In the first level of the HLM analysis, an unconstrained model (Model 1) was applied to the data set to see whether the variability in students’ overall satisfaction scores was associated with universities. The results showed that universities differed significantly in terms of the students’ overall satisfaction scores (Coefficient = 6.17, Sh = 0.12, sd = 29, t = 51.24, p < 0.001). In addition, the reliability coefficient of the application was 0.919. Intraclass correlation coefficient was calculated for Model 1 and it was seen that the difference in overall satisfaction score resulted from universities (df = 29, X2 = 628.43, p < 0.001). Intraclass correlation coefficients were used to determine the variance ratio resulting from the second level (Eq. 3). The variance of Level 1 is represented as \({\sigma }^{2}\), and the variance of Level 2 is represented as \({\tau }_{00}\). Their significance tests are calculated using x2 test (De Leeuw & Kreft, 1986).

$${\varvec{\uprho}} =\frac{{\tau }_{00}}{{\tau }_{00}+{\sigma }^{2}}=\frac{4.479}{5.984+4.479}\hspace{0.17em}=\hspace{0.17em}0.43.$$
(3)

The ratio of this difference was calculated as 43%, and this result showed that 43% of the variance that can be explained by the general satisfaction scores was university-based (Level 2), and the remaining 57% was student-based (Level 1). In this respect, universities where students continued their education made a difference in their general satisfaction scores. In other words, there were significant differences between universities in terms of students’ general satisfaction.

Effect of student characteristics on general satisfaction scores

Effect of student-related factors (Level 1) on students’ overall satisfaction was analyzed with the HLM’s random coefficient regression model (Model 2) (Table 4). The results showed that the variables which had a significant effect on students’ overall satisfaction scores were sex (t = 6.39, p < 0.001), grade level (t = 11.06, p < 0.001), distance education experience before the pandemic (t = − 4.68, p < 0.001) and teaching methods (t = − 19.99, p < 0.001). On the other hand, there were no significant effects of age (t = 0.08, p = 0.93) and faculty/college (t = − 1.08, p = 0.27) on general satisfaction scores. In addition, the reliability coefficient of the application was found to be 0.923.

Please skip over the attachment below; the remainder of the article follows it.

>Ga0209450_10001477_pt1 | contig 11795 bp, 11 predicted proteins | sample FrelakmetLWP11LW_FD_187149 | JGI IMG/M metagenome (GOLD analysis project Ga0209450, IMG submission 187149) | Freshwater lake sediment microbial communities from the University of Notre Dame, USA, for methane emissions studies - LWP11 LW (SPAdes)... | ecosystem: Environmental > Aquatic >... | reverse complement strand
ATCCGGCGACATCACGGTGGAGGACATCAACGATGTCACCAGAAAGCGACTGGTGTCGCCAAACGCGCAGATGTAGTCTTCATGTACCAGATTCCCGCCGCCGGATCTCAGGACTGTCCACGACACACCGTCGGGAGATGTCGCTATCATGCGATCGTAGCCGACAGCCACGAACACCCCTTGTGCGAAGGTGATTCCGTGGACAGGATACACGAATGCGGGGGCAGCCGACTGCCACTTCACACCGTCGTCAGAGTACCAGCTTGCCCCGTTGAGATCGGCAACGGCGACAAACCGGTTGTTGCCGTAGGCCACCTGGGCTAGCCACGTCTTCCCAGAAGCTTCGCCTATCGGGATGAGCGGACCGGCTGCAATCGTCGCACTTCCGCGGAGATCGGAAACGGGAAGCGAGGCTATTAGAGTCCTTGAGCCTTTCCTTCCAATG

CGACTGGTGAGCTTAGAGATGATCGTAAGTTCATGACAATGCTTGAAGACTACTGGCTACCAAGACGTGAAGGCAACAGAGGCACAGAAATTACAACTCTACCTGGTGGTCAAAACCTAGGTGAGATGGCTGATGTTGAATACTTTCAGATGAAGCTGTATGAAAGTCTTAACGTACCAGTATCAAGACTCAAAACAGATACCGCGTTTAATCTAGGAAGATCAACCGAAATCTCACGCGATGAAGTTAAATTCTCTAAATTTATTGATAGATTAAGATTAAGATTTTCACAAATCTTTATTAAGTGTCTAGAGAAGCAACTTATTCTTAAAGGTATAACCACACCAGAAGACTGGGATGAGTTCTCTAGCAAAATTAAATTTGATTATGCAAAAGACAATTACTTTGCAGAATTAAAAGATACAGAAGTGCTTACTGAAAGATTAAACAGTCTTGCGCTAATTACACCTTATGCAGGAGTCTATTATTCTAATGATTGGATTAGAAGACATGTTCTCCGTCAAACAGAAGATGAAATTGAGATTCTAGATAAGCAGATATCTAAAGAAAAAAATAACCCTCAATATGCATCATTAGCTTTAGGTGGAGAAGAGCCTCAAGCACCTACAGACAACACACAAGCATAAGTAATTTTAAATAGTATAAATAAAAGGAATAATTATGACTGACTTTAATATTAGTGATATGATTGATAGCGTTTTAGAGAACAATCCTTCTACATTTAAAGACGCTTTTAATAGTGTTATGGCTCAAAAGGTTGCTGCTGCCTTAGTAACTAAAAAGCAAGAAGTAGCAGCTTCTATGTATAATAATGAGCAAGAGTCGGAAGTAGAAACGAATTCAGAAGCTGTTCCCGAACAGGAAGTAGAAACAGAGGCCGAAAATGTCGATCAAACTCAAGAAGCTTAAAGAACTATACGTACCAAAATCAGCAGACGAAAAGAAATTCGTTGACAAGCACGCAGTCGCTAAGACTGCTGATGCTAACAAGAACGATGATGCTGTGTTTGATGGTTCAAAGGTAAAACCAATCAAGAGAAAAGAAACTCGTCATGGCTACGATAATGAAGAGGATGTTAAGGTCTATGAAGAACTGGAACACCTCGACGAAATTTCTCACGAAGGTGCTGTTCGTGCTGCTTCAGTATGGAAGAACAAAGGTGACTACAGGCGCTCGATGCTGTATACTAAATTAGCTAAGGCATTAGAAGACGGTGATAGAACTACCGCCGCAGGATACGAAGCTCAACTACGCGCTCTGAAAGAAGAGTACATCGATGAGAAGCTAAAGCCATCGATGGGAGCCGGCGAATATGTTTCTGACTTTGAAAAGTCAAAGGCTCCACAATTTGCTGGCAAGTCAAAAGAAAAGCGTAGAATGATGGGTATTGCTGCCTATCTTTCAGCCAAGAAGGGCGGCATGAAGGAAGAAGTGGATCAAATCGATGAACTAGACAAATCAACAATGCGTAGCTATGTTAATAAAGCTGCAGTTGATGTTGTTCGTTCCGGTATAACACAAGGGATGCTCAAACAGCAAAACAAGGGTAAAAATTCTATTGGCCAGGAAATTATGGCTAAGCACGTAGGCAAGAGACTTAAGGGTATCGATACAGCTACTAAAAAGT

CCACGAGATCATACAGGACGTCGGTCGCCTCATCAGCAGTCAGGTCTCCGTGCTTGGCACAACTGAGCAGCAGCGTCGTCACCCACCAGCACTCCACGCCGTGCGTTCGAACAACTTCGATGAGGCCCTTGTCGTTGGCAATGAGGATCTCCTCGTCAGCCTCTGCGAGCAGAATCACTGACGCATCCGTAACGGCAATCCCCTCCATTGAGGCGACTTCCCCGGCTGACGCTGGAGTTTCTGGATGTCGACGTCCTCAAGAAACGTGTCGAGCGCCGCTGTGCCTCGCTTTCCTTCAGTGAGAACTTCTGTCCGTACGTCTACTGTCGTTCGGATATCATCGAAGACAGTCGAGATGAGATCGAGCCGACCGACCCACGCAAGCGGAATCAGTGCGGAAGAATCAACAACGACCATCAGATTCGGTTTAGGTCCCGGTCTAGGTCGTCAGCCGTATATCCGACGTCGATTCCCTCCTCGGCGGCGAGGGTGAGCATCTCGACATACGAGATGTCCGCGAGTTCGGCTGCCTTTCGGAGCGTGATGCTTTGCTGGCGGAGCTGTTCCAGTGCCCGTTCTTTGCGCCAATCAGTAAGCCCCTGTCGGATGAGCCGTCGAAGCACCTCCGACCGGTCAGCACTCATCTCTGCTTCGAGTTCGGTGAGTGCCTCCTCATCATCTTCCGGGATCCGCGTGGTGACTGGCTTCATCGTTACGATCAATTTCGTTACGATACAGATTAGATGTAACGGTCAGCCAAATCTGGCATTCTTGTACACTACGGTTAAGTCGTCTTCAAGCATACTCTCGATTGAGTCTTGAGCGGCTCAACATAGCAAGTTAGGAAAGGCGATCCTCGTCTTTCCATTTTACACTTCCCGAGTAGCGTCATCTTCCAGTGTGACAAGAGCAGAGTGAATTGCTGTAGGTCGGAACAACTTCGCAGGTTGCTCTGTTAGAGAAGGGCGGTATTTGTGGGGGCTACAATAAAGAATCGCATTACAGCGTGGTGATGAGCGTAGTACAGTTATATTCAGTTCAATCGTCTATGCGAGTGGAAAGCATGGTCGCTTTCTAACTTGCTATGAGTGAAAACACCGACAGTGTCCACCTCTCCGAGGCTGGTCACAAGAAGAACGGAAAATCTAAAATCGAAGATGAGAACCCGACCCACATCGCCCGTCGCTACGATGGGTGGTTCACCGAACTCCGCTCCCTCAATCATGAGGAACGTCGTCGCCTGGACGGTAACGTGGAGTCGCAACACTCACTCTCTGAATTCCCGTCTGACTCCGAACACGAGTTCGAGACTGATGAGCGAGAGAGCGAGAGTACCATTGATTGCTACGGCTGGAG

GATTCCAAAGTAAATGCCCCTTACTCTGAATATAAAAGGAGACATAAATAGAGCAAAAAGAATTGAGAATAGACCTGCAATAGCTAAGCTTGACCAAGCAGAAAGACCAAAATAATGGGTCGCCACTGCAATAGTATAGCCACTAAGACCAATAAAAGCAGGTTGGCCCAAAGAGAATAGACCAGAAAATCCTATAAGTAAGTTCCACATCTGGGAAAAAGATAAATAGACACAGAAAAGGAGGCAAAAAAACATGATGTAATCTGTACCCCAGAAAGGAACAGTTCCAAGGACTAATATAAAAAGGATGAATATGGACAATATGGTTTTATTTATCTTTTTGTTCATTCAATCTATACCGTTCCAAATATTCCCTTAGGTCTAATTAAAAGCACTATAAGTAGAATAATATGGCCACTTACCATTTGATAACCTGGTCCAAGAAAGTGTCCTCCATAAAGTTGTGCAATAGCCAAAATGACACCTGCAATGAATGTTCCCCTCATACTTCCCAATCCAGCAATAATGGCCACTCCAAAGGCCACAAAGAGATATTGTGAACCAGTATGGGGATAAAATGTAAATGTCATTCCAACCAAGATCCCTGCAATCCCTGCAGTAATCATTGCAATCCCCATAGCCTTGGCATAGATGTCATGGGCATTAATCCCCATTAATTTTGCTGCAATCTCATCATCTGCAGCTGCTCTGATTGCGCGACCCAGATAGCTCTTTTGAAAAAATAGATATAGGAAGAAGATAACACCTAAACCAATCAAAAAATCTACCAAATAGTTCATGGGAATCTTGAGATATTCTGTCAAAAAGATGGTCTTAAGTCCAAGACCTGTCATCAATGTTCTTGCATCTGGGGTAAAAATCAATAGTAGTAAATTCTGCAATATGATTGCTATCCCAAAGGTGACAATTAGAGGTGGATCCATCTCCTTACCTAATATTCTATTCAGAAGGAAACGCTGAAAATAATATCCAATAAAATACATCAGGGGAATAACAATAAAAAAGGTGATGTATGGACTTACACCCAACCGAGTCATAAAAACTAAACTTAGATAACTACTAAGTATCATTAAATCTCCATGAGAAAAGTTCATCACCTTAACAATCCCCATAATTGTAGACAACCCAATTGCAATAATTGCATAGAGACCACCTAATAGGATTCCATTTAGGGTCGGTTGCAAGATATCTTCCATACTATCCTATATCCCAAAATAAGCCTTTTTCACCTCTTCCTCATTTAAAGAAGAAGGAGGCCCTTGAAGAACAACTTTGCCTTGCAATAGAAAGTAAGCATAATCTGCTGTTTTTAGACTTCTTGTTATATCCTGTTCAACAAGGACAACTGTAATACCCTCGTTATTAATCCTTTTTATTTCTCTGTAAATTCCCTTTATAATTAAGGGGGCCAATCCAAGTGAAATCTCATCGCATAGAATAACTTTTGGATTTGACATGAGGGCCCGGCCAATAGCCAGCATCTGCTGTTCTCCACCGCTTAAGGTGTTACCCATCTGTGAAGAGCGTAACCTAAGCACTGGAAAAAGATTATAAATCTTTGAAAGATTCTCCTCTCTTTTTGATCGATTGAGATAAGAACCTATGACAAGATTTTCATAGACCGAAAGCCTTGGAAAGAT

Table 4 Student variables regression model coefficients with random coefficients

HLM 6 takes the largest coded group as the reference in categorical variables. In this study, sex was coded as 1 = Female, 2 = Male. Accordingly, it is possible to comment that the overall satisfaction scores of male students also increased. It was observed that the grade levels of the students positively affected their general satisfaction scores, that is, the higher the grade level was, the more satisfied the students were. In the study, the variable of distance education experience before the pandemic was coded as 1 = yes, and 2 = no. Accordingly, the distance education experience of the students before the pandemic positively affected their overall satisfaction scores. Finally, the variables of how the lessons are taught were coded as 1 = synchronous, 2 = asynchronous, and 3 = homework submission. The findings indicated that synchronous method in distance education affected the general satisfaction scores of the students positively. The ratio of variables found to be significant among student characteristics (Level 1) to explain the variance of students’ general satisfaction score was calculated through the variance components obtained in the random intercept model (Eq. 4). The variance of Level 1 is represented as \({\sigma }^{2}\), the variance of Level 2 is represented as \({\tau }_{00}\), and the variance of the difference from the mean effect of the independent variable on the dependent variable is represented as \({\tau }_{11}\). Their significance tests are calculated using X2 test (Luke, 2004).

$$\text{R}^2=\frac{{\sigma }_{(ANOVA)}^{2}- {\sigma }_{(RKRM)}^{2} }{{\sigma }_{(ANOVA)}^{2}}=\frac{5.984-0.485}{5.984}= 0.91$$
(4)

The estimation result showed that Level 1 predictors explained the overall satisfaction score variance up to 91% (91% of 57%) (X2 = 664.935, p < 0.001) significantly. It was seen that more Level 1 variables were needed to explain the remaining 9% of the variance.

Effects of the features of the universities on general satisfaction scores